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|Subject: Re: Lump Sum vs Pension Annuity||Date: 3/22/2011 1:56 PM|
|Author: ptheland||Number: 68684 of 75833|
Genereally, pension funds are still considered assets of the corporation, and can be lost in a BK,
I don't think that has been correct since ERISA was enacted back in the 1970s.
Since then, pension funds are typically held in a separate trust for the benefit of the employees earning pension benefits. Those funds are not normally available to creditors in a bankruptcy.
However, a lot of those pension funds are underfunded - they don't have enough in assets to pay the benefits already earned. Companies can hide this for a while by paying in to the pension fund to keep the funds from running out of money and making some outrageous assumptions about what the fund can earn on its assets. But if the company goes belly up, there isn't enough money in the pension fund to continue paying retirees. So the pension fund becomes a general creditor of the company for the unfunded benefits, which is a death blow to the fund's ability to survive.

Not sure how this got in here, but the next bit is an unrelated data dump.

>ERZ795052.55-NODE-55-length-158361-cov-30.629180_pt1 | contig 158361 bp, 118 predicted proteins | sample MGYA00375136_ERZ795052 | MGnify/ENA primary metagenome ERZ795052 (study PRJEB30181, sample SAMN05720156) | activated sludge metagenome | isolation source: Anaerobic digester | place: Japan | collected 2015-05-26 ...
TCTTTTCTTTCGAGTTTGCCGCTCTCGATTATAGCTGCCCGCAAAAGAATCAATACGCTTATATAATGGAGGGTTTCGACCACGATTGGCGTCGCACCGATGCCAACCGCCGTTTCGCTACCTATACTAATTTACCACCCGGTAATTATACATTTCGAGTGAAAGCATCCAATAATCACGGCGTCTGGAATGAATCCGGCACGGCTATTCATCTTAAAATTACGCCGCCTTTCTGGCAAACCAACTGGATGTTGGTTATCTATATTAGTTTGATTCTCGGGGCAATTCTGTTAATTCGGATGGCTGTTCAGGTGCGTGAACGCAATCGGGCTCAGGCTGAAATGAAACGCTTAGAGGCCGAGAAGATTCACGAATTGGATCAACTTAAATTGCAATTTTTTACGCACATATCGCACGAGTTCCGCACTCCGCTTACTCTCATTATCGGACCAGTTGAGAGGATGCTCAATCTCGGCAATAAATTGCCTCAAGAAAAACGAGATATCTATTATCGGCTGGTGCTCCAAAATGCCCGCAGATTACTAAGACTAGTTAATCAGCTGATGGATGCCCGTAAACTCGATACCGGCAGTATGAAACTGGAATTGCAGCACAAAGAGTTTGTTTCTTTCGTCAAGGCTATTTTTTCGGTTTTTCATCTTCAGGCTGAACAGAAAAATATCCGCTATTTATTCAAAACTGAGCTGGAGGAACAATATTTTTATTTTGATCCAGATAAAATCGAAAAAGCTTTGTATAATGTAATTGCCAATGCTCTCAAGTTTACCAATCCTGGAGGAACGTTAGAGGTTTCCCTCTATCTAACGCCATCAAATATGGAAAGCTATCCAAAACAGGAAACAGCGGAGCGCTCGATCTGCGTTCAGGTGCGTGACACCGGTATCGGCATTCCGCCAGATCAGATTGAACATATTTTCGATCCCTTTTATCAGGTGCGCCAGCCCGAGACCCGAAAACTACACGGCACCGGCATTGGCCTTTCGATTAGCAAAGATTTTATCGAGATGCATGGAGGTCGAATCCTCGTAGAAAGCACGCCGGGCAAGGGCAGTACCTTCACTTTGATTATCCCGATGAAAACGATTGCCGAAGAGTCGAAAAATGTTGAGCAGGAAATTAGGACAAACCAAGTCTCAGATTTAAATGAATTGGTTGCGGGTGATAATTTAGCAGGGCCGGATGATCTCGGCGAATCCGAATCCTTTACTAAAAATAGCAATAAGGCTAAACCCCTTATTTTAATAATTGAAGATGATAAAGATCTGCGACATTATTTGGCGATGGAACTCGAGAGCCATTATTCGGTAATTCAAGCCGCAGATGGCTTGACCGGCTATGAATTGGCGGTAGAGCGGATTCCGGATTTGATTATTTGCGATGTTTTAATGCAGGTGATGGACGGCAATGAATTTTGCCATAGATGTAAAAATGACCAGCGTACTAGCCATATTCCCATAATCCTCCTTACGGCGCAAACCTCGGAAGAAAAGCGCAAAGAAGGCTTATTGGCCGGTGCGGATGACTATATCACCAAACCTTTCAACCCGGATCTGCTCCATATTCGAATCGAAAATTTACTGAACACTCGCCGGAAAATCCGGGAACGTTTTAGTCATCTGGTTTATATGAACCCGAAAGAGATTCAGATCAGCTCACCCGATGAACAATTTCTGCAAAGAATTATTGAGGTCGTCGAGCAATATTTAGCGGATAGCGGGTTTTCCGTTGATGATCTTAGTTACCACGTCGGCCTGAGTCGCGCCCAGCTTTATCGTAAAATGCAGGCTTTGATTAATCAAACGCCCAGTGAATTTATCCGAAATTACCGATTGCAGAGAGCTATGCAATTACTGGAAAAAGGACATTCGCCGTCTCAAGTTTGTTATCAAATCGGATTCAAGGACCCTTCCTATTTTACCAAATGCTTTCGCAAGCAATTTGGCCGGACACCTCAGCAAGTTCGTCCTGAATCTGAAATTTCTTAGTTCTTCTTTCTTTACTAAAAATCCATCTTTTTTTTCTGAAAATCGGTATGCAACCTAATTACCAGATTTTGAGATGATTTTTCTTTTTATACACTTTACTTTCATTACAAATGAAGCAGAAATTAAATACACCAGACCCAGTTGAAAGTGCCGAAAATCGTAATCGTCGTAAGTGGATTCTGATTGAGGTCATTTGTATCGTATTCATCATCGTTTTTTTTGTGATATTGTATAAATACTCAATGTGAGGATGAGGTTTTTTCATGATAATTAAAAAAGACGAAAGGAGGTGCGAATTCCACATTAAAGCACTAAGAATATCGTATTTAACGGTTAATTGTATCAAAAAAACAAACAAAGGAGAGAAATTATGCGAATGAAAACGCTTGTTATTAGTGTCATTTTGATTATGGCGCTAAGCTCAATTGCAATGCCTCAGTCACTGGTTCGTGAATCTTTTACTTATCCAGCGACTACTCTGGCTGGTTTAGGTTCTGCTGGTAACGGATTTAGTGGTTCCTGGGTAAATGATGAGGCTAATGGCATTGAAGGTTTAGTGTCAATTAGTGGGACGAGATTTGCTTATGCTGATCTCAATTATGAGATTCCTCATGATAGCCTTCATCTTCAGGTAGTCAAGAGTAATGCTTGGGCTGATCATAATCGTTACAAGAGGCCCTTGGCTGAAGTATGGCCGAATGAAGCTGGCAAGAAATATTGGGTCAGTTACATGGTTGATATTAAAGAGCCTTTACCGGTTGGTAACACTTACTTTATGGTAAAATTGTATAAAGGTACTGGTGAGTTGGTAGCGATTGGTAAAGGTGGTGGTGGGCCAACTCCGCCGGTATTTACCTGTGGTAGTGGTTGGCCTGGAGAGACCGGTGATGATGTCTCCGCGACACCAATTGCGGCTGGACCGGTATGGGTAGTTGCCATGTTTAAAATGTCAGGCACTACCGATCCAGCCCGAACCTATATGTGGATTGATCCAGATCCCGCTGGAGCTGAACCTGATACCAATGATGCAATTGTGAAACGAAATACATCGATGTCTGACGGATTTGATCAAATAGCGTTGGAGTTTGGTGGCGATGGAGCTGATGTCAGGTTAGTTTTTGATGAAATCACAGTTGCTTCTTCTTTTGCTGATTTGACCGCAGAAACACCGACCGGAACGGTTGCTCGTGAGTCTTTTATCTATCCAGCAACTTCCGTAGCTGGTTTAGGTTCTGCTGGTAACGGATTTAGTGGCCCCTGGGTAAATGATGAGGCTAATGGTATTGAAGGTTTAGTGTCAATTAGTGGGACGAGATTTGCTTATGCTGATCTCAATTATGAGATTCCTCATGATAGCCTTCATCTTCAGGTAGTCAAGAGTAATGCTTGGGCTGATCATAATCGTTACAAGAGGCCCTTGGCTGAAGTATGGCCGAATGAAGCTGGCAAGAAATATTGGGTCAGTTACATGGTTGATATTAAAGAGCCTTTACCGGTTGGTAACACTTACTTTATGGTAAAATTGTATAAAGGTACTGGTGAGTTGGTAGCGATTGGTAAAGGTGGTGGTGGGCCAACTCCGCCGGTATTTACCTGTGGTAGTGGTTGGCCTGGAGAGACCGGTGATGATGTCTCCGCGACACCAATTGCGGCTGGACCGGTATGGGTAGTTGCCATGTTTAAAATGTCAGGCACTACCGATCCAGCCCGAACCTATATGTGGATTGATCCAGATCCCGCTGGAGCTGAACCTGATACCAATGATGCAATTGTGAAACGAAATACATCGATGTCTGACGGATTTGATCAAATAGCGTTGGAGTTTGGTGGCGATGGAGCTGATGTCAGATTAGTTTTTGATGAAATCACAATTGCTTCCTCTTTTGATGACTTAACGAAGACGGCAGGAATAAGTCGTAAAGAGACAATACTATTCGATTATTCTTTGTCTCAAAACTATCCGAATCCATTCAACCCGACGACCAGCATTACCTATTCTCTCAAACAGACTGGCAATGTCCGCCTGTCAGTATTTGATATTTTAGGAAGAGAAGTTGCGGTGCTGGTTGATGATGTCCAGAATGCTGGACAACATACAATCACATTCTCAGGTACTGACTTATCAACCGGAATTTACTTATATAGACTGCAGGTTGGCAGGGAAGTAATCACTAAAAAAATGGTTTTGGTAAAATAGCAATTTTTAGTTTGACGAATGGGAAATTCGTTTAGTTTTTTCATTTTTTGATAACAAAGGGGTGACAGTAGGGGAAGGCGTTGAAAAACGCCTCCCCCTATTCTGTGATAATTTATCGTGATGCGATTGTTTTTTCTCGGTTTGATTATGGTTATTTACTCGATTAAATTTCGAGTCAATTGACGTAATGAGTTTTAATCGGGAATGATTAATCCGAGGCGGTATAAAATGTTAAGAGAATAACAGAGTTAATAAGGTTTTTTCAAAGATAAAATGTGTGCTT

That's when the PBGC steps in, takes over the plan, and continues paying retirees - but generally pays them less than they were getting.
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